Avon’s reaction following the discovery of both bodies ensures we see the man we have known. His line to Dayna on Mellanby, “He got away from here after all,” is misjudged and reminded me of his inappropriate remarks after the Dreamer’s death in Shadow. Though in Shadow the effect was intentional, I don’t think he understood the impact of his quip here until afterwards; maybe that is why he says nothing when they find Dayna’s sister and instead stands to stare, blankly, allowing her those moments.
I’m all in favour of healthy curiosity
Blake’s 7 hasn’t really done intimacy. It’s done sexy and, while I’d argue that there has been something from both sexes, in a very 1970s’ way, the show has leaned more towards ‘something for the dads’. Dayna’s kiss was mildly surprising, yet it came across as cheeky flirting, so although it will stay in the back of my mind, I don’t expect much to come from it. Regardless of what fan fiction may want to imagine (I’m told), personally, I think things would quickly get complicated if there was a free for all of snogging on the Liberator.
While it had been a long time since the first kiss between people of different races on British television, the moment left me curious how it would have been received in 1980. I know racism was still a lot more prominent than today but I wasn’t sure just how deep that went throughout the general population. Starting in 1983, the British Social Attitudes survey asked people if they would mind if a close relative married a black or Asian person. 57% of people answered “a little” or “a lot” for the former, with 51% for the latter. The most recent statistics I can find show that by 2013 this had fallen to 22% and 21% respectively. It’s certainly an indication that Avon and Dayna would have raised a few eyebrows across the country, at the very least.
I was expecting this episode to feel like more of a Part Two to Star One, yet it functions fantastically as a separate episode. Partly, its because there is an awful lot going on: the Liberator seems to be gone, we have lost everyone, Servalan turns up, there’s some action with the Sarens in a totally new type of location (surely this isn’t the end of Blake’s 7‘s visits to quarries and forests?), and then – BASE UNDER THE SEA.
As a series opener, Aftermath is also a decent introduction for new viewers: we are drawn in with a swift space battle – long enough to indulge but short enough to avoid boredom – then spend most of the episode following a single regular character, learn about their personality, meet their new friend, get to know the main baddie and understand their relationship – all with a bit of plot that offers some action. Aftermath works as a very character-driven episode and it’s an impressive feat to provide something extraordinary for the regular audience, while also reinventing the series in a way that provides an accessible entry point for a new one.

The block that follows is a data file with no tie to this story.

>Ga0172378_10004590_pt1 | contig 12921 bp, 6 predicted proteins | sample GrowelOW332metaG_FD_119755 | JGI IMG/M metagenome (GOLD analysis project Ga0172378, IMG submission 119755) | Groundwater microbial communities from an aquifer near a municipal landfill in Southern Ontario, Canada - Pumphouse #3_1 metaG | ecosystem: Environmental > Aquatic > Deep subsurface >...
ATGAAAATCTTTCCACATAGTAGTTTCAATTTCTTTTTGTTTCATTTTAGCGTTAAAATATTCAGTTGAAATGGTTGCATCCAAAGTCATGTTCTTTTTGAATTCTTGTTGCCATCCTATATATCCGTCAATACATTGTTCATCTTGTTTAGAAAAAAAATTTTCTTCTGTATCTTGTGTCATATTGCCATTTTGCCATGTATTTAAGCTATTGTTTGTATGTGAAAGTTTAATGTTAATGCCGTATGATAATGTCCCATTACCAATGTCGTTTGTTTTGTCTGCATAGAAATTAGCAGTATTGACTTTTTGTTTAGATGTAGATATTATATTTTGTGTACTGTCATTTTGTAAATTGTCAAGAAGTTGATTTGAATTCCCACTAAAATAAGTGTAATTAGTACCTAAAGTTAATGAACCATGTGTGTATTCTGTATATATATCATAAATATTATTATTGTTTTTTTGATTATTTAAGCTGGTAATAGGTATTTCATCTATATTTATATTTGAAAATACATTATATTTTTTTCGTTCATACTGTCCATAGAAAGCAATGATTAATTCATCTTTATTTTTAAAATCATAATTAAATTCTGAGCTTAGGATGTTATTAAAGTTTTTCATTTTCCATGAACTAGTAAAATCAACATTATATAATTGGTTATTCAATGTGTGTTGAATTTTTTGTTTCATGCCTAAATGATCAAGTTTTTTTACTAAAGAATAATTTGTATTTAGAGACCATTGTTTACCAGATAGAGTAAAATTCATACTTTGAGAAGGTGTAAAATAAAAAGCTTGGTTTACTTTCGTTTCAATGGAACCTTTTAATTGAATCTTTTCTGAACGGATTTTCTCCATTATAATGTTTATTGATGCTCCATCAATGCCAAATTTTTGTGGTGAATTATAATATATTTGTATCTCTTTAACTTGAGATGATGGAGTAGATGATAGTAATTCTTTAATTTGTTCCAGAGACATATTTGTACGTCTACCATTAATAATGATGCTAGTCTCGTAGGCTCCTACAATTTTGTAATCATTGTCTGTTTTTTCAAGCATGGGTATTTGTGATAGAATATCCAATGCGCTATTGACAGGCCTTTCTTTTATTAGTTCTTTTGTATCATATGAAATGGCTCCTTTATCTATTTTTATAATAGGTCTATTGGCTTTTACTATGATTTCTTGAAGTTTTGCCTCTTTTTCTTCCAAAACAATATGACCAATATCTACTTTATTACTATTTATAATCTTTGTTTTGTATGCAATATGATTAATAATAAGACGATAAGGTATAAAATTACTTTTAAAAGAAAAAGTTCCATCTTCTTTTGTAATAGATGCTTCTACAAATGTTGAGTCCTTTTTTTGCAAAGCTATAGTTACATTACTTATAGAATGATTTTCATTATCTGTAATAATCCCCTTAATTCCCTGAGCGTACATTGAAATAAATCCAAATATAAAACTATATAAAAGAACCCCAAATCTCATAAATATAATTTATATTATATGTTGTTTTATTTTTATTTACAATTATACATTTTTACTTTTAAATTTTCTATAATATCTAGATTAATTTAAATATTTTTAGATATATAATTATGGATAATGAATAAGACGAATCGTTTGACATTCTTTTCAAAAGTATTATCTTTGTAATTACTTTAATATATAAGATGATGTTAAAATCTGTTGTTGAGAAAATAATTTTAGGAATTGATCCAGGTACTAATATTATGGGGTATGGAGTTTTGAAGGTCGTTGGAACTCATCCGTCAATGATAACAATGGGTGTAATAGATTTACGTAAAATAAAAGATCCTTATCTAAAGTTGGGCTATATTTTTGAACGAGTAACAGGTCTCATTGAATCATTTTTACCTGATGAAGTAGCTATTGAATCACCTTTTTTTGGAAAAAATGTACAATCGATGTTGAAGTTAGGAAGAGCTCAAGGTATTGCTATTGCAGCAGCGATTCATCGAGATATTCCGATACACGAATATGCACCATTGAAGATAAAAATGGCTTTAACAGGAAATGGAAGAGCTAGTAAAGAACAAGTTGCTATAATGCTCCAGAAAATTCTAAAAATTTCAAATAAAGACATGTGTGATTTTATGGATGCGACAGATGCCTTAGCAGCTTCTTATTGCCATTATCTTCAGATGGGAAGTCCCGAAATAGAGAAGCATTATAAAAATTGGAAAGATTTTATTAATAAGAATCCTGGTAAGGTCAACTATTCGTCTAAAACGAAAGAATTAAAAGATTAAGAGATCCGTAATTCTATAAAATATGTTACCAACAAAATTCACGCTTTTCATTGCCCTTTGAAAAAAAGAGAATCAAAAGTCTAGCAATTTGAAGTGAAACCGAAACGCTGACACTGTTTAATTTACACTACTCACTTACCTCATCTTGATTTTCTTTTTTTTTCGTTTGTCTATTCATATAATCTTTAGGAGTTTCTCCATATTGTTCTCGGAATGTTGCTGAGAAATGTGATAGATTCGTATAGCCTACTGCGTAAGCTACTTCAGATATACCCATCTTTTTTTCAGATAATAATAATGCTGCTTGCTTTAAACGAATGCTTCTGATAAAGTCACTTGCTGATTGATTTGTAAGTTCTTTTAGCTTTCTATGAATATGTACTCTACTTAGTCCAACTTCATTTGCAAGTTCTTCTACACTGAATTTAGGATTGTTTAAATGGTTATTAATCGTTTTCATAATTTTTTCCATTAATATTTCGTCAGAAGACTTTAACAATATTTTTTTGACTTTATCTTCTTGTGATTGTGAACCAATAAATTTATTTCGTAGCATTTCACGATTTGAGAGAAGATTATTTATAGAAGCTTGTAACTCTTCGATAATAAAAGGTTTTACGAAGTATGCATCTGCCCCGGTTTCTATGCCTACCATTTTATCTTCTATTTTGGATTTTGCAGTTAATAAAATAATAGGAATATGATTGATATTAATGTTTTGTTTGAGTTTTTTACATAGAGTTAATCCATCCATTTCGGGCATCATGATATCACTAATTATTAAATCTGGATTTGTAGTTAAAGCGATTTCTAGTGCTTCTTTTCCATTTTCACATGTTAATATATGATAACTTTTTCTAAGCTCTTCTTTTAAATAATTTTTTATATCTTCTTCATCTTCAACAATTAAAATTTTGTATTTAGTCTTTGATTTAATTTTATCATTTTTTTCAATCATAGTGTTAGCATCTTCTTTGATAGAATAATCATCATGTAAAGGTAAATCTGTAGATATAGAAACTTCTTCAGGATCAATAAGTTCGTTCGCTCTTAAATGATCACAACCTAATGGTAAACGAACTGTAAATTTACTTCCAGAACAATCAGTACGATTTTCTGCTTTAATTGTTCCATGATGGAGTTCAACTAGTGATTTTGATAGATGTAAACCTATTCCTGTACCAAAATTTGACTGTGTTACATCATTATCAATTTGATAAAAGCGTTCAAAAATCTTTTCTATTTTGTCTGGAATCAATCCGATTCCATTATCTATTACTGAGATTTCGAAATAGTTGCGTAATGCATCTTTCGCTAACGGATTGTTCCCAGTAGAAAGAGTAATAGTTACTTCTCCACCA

I don’t want to make too many assumptions yet about what is different about this series. I do think Aftermath offers a suitable link to the last one though as it conveys that no one is safe in this world: here are three lead characters – now two of them are missing; have an exposition scene with two Federation guards setting everything up – oh, they’ve both been killed; meet Dayna’s father and sister – we will brutally murder them.
At the start of the last series, I explained what spoilers I had encountered for Blake’s 7, which didn’t actually have any bearing on my viewing of Series B but already has a tad for Series C.
I have known that Jenna, Cally and Blake all disappear at some point. Jenna is on the hospital ship and as far as I’m concerned that’s it for her. I’m not so sure about Cally or Blake and I can’t figure out whether we will see either of them again. I hope so.
The photos I had seen meant I recognised Dayna. Aftermath’s credits confirmed that the man on the Liberator at the end of the episode is Tarrant, whose name I had seen with his photo before. If anything, this has left me even more confused though – who is he? What is he doing on the Liberator if he’s a Federation officer? Is he or has he stolen the uniform?
I was so keen to press on with Aftermath after Star One’s cliffhanger. But although that was exciting, Aftermath has opened up such a huge number of questions about characters and where this new series will be heading that it has made me want to press on even more than Star One’s ending did.